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18th Jan 2019

Euro not to blame for debt crisis, says commission nominee

  • Valdis Dombrovskis dismissed criticism of the single currency during his hearing with MEPs on Monday (Photo: consilium.europa.eu)

The euro is not to blame for the sovereign debt crisis which forced several EU countries into multi-billion euro bailouts, the next commissioner for the single currency told MEPs Monday (6 September).

Speaking during his three-hour hearing with members of the Parliament's economic affairs committee, Latvia's commission nominee Valdis Dombrovskis commented that "we went through a crisis in Latvia without having the euro…the euro is the not the main issue to be blamed".

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Meanwhile, Dombrovskis deflected claims that, as a vice-president in the EU executive, he would effectively be the line manager of French commission candidate Pierre Moscovici.

There would be no "subordinate structures", he said, adding that his job would "by no means involve micro-managing the work of other commissioners".

Dombrovskis, a centre-right politician who pursued a strict austerity programme as Latvian prime minister after his country was forced into a €7.5 billion bailout from the EU and IMF, maintained that his working relationship with the French socialist Moscovici would be a strong one.

"We are willing and able to find a working relationship…and must put our individual political differences aside," he said.

But unlike economic affairs nominee Moscovici, who faced strong criticism from centre-right MEPs about his two year tenure as France's finance minister which saw the country fail to meet its budget deficit targets, Dombrovskis was given a comparatively easy ride by deputies.

The Latvian nominee also attempted to play down his reputation as a fiscal hawk, conceding that there was "no question that the crisis has created deep social problems".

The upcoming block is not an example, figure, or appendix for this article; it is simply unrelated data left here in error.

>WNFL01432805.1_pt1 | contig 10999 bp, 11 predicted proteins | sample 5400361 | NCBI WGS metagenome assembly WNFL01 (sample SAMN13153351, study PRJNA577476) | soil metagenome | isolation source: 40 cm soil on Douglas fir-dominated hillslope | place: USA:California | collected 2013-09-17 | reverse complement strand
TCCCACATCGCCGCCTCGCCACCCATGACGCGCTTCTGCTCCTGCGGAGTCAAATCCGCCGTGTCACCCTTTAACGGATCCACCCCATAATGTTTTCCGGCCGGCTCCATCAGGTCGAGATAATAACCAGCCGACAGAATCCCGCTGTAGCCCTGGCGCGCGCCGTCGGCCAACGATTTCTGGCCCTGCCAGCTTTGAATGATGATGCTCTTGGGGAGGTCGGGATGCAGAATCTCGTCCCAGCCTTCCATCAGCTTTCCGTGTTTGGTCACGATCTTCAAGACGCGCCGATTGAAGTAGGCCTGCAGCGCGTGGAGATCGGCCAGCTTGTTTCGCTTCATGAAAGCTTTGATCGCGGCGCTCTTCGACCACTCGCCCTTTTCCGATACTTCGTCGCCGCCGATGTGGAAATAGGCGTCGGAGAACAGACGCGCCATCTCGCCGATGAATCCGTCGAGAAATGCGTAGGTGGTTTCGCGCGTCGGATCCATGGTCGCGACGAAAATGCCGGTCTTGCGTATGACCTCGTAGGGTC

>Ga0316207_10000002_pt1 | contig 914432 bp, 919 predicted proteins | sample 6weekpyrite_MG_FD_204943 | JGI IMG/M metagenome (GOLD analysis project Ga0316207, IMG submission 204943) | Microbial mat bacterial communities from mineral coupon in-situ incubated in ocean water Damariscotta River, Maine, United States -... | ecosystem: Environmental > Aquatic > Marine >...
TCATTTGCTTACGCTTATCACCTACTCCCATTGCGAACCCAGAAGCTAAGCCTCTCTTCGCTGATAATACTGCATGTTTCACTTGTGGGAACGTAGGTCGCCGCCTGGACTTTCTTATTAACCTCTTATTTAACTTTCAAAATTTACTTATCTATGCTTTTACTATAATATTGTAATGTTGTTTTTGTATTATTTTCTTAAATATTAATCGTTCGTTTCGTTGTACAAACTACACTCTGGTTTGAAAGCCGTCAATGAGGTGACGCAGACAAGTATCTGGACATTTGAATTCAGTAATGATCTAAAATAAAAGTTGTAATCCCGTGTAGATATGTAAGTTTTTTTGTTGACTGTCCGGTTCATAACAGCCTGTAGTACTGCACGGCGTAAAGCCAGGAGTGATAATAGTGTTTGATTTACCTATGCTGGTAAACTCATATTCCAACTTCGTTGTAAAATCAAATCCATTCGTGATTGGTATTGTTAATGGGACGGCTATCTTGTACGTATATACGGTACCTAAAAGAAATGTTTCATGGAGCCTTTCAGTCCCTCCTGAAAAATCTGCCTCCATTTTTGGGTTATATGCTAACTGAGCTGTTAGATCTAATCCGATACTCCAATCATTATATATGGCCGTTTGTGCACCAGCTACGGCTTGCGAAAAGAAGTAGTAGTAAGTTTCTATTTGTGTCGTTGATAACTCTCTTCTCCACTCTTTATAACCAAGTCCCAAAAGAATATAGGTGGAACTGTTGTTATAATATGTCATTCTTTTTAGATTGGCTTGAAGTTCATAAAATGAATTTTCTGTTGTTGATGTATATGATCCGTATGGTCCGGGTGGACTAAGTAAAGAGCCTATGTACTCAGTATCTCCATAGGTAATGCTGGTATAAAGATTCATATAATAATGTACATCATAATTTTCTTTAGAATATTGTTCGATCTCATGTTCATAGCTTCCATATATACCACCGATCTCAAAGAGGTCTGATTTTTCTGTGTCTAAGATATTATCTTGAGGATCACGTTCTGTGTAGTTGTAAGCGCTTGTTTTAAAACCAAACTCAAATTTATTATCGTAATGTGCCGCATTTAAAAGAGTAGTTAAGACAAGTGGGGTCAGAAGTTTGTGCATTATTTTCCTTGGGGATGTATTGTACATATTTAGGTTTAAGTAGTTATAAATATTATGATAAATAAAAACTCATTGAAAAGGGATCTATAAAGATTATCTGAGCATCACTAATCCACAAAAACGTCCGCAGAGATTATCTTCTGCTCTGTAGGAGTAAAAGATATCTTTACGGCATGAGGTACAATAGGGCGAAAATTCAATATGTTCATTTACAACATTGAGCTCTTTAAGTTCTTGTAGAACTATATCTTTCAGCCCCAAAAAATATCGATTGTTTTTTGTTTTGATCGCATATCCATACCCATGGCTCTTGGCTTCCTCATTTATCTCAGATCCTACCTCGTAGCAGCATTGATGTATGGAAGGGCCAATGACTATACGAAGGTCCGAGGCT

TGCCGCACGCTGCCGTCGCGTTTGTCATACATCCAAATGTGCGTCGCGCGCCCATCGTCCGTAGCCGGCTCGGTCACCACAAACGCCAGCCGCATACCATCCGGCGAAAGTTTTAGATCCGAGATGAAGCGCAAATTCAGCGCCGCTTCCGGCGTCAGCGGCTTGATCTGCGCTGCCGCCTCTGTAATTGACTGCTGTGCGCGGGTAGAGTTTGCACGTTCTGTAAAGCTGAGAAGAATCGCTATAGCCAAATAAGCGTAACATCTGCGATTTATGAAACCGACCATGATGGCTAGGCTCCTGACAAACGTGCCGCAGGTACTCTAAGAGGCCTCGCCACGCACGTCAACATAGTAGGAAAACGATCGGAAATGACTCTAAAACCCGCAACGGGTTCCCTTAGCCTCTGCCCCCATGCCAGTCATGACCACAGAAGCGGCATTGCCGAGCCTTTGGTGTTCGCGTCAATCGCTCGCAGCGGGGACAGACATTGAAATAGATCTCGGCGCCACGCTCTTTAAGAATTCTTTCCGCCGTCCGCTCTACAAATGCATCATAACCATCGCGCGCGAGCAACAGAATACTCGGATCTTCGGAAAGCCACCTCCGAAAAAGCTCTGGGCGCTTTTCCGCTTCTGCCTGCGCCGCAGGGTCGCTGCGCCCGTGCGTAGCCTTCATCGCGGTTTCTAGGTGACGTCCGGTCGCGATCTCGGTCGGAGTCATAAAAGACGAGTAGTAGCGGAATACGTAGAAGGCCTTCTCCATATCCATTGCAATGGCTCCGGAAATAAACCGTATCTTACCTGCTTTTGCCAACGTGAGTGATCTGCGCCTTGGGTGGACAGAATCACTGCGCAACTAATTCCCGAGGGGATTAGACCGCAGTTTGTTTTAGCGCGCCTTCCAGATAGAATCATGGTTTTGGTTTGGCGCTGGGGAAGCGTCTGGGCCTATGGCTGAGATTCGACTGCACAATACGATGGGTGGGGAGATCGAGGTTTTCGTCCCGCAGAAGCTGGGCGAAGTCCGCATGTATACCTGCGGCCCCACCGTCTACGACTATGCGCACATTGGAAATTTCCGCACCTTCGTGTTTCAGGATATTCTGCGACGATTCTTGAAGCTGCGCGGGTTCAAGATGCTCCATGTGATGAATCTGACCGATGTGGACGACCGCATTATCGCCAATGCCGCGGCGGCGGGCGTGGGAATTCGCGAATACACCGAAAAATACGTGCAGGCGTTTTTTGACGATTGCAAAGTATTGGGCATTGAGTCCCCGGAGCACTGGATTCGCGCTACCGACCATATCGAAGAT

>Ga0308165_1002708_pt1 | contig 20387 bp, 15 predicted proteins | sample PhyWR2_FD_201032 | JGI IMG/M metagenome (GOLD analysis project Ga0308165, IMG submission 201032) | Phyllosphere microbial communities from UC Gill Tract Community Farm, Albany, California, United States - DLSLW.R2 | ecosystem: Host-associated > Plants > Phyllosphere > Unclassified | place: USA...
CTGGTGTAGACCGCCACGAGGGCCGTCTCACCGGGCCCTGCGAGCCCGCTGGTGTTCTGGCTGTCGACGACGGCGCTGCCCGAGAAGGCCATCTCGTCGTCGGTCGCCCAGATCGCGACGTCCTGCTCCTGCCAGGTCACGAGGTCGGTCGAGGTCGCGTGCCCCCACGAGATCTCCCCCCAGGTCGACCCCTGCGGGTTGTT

"Looking retrospectively we can find quite a few policy mistakes and we have to learn from them," he said.

He also indicated that the days of new austerity measures in a bid to reduce budget deficits were a thing of the past.

"By and large in the EU we are done with the fiscal adjustment phase" and should be "gradually moving….to one of ensuring sustainable economic growth" he said.

He also stated that any future financial rescue packages would include assessments of their implication on society and unemployment levels as well as financial costs.

Dombrovskis was at the helm when Latvia swallowed a harsh dose of austerity medicine in 2009, suffering an 18 percent drop in output, the largest in the bloc.

But the Baltic country quickly bounced back with one of the strongest growth rates in the EU, and joined the eurozone at the start of this year.

The former prime minister told MEPs that Latvia's recovery was "also based on economic stimulus and on extending our social welfare network".

The EU's bailout fund and the Troika, which supervised the austerity programmes in the eurozone's crisis countries, should become accountable to the European Parliament within the next five years, as part of changes to the EU treaties, he added.

On Tuesday (7 October) Finnish commissioner-designate for jobs and growth, Jyrki Katainen, will be the final candidate with an economic policy portfolio to face his hearing.

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